•Your risk analysis scope includes all information assets used to create, receive, maintain or transmit ePHI
•All your risk analysis reporting facilitates better, more informed risk treatment decisions
•Your storage media used to create, receive, maintain or transmit ePHI is analyzed
•All reasonable and appropriate administrative, physical and technical controls are considered
•All relevant threat sources and threat agents are considered
•All relevant vulnerabilities are identified and considered
•Your risk analysis serves to identify, value and prioritize ALL risks
•You have fast, easy, anytime, anywhere access to your risk management profile
•Your business risk management goals are being met
•Your risk analysis specifically addresses the elements a risk analysis must incorporate as outlined in the HHS/OCR Guidance on Risk Analysis Requirements under the HIPAA Security Rule
•Your risk analysis meets the requirements set out in the OCR Audit Protocol on Risk Analysis
Your information is more valuable AND vulnerable than ever. As a result, the focus on risk
analysis will continue to grow. We predict that risk analysis will remain one of the top three
priorities for OCR as they audit and investigate HIPAA compliance, and that organizations that
fail to show good faith effort in this area will be consistently and substantially penalized.
Is your organization ready, or are you at risk?
Your information is more valuable AND vulnerable than ever.
As a result, the focus on risk analysis will continue to grow.
7 Risky Business: How to Conduct a Bona Fide HIPAA Security Risk Analysis
The following is a list of key resources to help you further understand the specifics of HIPAA risk analysis
and to set your process in motion. We highly encourage you to spend time with each of these tools.
ONC Guide to Privacy and Security of Health Information
HHS / OCR “Guidance on Risk Analysis Requirements under the HIPAA Security Rule”
OCR Audit Program Protocol
HIPAA Risk Analysis Buyers Guide
Webinar: How To Conduct a Bona Fide HIPAA Security Risk Analysis
More Information?
Have questions regarding this whitepaper? Want to engage with us for a specific
discussion about your risk analysis approach? You can share a note with any of our
authors by reaching out: [email protected]
About the Author
About Clearwater Compliance
Bob Chaput is CEO and Founder of Clearwater Compliance LLC. His 30-year
career includes 25 years in regulated industries, with 20 of those years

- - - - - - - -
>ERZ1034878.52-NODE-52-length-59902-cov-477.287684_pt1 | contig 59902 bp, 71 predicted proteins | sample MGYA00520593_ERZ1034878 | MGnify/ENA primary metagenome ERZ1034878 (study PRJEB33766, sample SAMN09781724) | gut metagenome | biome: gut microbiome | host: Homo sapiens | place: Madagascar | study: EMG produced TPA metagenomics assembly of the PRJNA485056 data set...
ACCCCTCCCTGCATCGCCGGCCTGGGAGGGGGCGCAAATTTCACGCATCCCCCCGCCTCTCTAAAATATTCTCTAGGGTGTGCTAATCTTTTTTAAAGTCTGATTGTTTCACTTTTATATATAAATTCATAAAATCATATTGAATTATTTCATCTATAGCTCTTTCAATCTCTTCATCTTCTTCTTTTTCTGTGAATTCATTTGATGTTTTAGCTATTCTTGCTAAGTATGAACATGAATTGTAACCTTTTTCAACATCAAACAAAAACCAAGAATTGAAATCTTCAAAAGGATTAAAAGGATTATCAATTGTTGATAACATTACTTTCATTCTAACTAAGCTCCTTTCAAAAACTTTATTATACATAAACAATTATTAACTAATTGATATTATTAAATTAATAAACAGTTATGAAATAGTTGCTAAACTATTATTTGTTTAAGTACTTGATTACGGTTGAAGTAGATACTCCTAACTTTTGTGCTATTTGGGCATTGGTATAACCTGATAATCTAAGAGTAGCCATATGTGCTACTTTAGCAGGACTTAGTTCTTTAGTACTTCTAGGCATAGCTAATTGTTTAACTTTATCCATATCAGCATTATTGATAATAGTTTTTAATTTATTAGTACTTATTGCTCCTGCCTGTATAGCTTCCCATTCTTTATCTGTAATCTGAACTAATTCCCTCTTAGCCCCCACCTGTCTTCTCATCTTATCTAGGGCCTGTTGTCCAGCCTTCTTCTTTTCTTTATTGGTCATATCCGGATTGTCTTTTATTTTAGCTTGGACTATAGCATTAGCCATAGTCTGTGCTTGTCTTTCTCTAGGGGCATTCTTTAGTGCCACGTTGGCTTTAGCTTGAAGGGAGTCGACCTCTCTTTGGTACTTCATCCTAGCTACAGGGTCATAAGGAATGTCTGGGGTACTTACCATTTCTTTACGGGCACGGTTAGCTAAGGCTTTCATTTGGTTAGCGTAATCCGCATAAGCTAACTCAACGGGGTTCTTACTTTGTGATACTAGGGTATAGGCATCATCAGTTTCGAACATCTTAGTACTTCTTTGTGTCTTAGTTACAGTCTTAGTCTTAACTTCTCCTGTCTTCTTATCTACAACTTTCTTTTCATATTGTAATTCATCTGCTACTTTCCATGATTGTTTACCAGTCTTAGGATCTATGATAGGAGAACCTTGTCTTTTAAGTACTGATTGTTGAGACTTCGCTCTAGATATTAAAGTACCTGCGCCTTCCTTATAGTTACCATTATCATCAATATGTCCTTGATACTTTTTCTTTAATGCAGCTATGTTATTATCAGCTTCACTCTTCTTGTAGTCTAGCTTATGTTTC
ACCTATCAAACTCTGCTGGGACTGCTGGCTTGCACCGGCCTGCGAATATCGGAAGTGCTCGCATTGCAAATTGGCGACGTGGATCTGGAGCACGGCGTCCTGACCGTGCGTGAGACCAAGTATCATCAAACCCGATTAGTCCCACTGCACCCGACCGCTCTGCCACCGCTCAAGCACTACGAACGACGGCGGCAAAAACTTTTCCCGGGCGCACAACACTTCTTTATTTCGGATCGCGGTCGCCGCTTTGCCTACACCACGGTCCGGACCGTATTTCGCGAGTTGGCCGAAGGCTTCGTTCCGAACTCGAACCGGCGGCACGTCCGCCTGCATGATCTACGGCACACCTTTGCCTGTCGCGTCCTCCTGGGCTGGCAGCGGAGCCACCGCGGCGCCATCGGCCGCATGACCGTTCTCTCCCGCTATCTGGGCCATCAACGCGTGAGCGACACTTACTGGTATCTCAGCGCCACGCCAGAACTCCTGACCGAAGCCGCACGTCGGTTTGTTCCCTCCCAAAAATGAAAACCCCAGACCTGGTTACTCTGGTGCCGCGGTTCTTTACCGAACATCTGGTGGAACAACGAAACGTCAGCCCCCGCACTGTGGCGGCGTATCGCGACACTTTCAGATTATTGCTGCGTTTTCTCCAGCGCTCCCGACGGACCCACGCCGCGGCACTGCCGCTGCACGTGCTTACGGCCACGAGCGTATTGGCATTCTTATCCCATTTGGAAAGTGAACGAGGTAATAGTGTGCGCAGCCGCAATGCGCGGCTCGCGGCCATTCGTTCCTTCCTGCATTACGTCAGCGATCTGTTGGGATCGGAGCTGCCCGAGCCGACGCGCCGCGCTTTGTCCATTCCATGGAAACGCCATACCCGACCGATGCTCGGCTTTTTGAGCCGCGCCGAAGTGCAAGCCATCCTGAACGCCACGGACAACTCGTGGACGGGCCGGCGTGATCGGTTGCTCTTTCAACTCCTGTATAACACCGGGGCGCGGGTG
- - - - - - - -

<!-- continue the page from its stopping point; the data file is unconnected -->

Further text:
spanning the highly security- and privacy-regulated healthcare industry.
Over the course of his career, Chaput has been responsible for ensuring
the privacy and security of some of the world’s largest healthcare
databases, including senior executive roles at GE, Johnson & Johnson
and Healthways, Inc.
Clearwater Compliance, LLC, is all about and only
about helping healthcare organizations and their
service providers become and remain HIPAA-HITECH
Compliant. Owned and operated by veteran, C-suite
health care executives, Clearwater Compliance
provides comprehensive, by-the-regs software and
tools, risk management solutions, training, and
professional services for small medical practices
and healthcare startups to major healthcare
systems, health plans and Fortune 100 companies.
Since 2003, the company has served more than 350
organizations (including 100 hospitals). Find out
more at clearwatercompliance.com.
He has also built, grown and sold a number of businesses serving
industries with strict regulatory requirements, with deep experience
in HIPAA and HITECH rules. He speaks and writes extensively on HIPAA
and HITECH privacy, security and breach notification matters and is a
recognized HIPAA-HITECH compliance expert. Chaput holds undergraduate
and graduate degrees in mathematics, numerous technical certifications
and is a Certified Information Systems Security Professional (CISSP),
Certified Information Privacy Professional (CIPP/US), Certified HIPAA
Professional (CHP) and a Certified HIPAA Security Specialist (CHSS).
8 Risky Business: How to Conduct a Bona Fide HIPAA Security Risk Analysis